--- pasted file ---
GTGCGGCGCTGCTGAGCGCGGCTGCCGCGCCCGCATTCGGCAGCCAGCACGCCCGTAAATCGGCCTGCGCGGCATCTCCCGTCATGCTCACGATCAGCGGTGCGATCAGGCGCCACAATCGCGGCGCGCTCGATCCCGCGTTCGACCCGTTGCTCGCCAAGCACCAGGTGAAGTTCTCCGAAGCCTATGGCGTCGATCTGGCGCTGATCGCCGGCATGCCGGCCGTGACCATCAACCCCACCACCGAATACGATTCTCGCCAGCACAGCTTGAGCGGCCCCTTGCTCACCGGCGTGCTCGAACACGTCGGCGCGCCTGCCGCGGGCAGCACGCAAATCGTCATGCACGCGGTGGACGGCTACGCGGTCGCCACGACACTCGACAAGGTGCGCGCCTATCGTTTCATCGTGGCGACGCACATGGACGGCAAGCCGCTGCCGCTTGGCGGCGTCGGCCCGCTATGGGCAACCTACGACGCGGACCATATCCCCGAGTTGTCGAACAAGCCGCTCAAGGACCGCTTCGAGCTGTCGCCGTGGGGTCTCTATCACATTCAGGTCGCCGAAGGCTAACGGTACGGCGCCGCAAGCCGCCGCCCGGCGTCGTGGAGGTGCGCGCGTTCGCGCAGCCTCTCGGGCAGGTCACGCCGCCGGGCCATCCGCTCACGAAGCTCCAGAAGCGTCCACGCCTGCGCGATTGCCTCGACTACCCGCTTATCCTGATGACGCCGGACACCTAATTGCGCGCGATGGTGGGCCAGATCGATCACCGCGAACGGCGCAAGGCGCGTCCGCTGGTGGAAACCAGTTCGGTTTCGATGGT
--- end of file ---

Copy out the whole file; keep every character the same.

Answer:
GTGCGGCGCTGCTGAGCGCGGCTGCCGCGCCCGCATTCGGCAGCCAGCACGCCCGTAAATCGGCCTGCGCGGCATCTCCCGTCATGCTCACGATCAGCGGTGCGATCAGGCGCCACAATCGCGGCGCGCTCGATCCCGCGTTCGACCCGTTGCTCGCCAAGCACCAGGTGAAGTTCTCCGAAGCCTATGGCGTCGATCTGGCGCTGATCGCCGGCATGCCGGCCGTGACCATCAACCCCACCACCGAATACGATTCTCGCCAGCACAGCTTGAGCGGCCCCTTGCTCACCGGCGTGCTCGAACACGTCGGCGCGCCTGCCGCGGGCAGCACGCAAATCGTCATGCACGCGGTGGACGGCTACGCGGTCGCCACGACACTCGACAAGGTGCGCGCCTATCGTTTCATCGTGGCGACGCACATGGACGGCAAGCCGCTGCCGCTTGGCGGCGTCGGCCCGCTATGGGCAACCTACGACGCGGACCATATCCCCGAGTTGTCGAACAAGCCGCTCAAGGACCGCTTCGAGCTGTCGCCGTGGGGTCTCTATCACATTCAGGTCGCCGAAGGCTAACGGTACGGCGCCGCAAGCCGCCGCCCGGCGTCGTGGAGGTGCGCGCGTTCGCGCAGCCTCTCGGGCAGGTCACGCCGCCGGGCCATCCGCTCACGAAGCTCCAGAAGCGTCCACGCCTGCGCGATTGCCTCGACTACCCGCTTATCCTGATGACGCCGGACACCTAATTGCGCGCGATGGTGGGCCAGATCGATCACCGCGAACGGCGCAAGGCGCGTCCGCTGGTGGAAACCAGTTCGGTTTCGATGGT